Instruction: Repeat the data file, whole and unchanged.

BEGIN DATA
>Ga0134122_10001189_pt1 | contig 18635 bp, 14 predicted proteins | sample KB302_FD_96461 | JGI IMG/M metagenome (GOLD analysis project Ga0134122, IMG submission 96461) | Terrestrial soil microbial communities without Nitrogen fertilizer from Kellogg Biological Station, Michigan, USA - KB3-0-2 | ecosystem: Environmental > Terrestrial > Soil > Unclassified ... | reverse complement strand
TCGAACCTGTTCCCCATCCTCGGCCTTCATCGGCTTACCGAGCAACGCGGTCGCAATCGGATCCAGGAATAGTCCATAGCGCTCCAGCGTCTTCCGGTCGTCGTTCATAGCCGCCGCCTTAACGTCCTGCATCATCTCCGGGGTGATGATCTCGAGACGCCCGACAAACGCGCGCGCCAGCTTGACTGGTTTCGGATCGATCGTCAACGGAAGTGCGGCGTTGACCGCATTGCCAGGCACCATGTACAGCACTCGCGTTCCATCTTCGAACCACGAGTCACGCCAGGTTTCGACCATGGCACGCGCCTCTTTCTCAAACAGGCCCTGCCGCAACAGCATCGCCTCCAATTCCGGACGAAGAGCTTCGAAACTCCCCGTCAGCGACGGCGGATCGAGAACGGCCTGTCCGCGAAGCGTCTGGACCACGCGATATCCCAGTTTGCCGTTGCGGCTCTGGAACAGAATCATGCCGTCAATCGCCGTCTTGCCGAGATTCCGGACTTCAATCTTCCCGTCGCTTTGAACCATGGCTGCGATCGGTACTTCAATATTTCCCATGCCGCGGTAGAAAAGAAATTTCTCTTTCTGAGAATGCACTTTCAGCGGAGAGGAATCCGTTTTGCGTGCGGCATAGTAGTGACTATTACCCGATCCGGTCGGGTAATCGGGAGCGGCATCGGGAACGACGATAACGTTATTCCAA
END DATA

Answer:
>Ga0134122_10001189_pt1 | contig 18635 bp, 14 predicted proteins | sample KB302_FD_96461 | JGI IMG/M metagenome (GOLD analysis project Ga0134122, IMG submission 96461) | Terrestrial soil microbial communities without Nitrogen fertilizer from Kellogg Biological Station, Michigan, USA - KB3-0-2 | ecosystem: Environmental > Terrestrial > Soil > Unclassified ... | reverse complement strand
TCGAACCTGTTCCCCATCCTCGGCCTTCATCGGCTTACCGAGCAACGCGGTCGCAATCGGATCCAGGAATAGTCCATAGCGCTCCAGCGTCTTCCGGTCGTCGTTCATAGCCGCCGCCTTAACGTCCTGCATCATCTCCGGGGTGATGATCTCGAGACGCCCGACAAACGCGCGCGCCAGCTTGACTGGTTTCGGATCGATCGTCAACGGAAGTGCGGCGTTGACCGCATTGCCAGGCACCATGTACAGCACTCGCGTTCCATCTTCGAACCACGAGTCACGCCAGGTTTCGACCATGGCACGCGCCTCTTTCTCAAACAGGCCCTGCCGCAACAGCATCGCCTCCAATTCCGGACGAAGAGCTTCGAAACTCCCCGTCAGCGACGGCGGATCGAGAACGGCCTGTCCGCGAAGCGTCTGGACCACGCGATATCCCAGTTTGCCGTTGCGGCTCTGGAACAGAATCATGCCGTCAATCGCCGTCTTGCCGAGATTCCGGACTTCAATCTTCCCGTCGCTTTGAACCATGGCTGCGATCGGTACTTCAATATTTCCCATGCCGCGGTAGAAAAGAAATTTCTCTTTCTGAGAATGCACTTTCAGCGGAGAGGAATCCGTTTTGCGTGCGGCATAGTAGTGACTATTACCCGATCCGGTCGGGTAATCGGGAGCGGCATCGGGAACGACGATAACGTTATTCCAA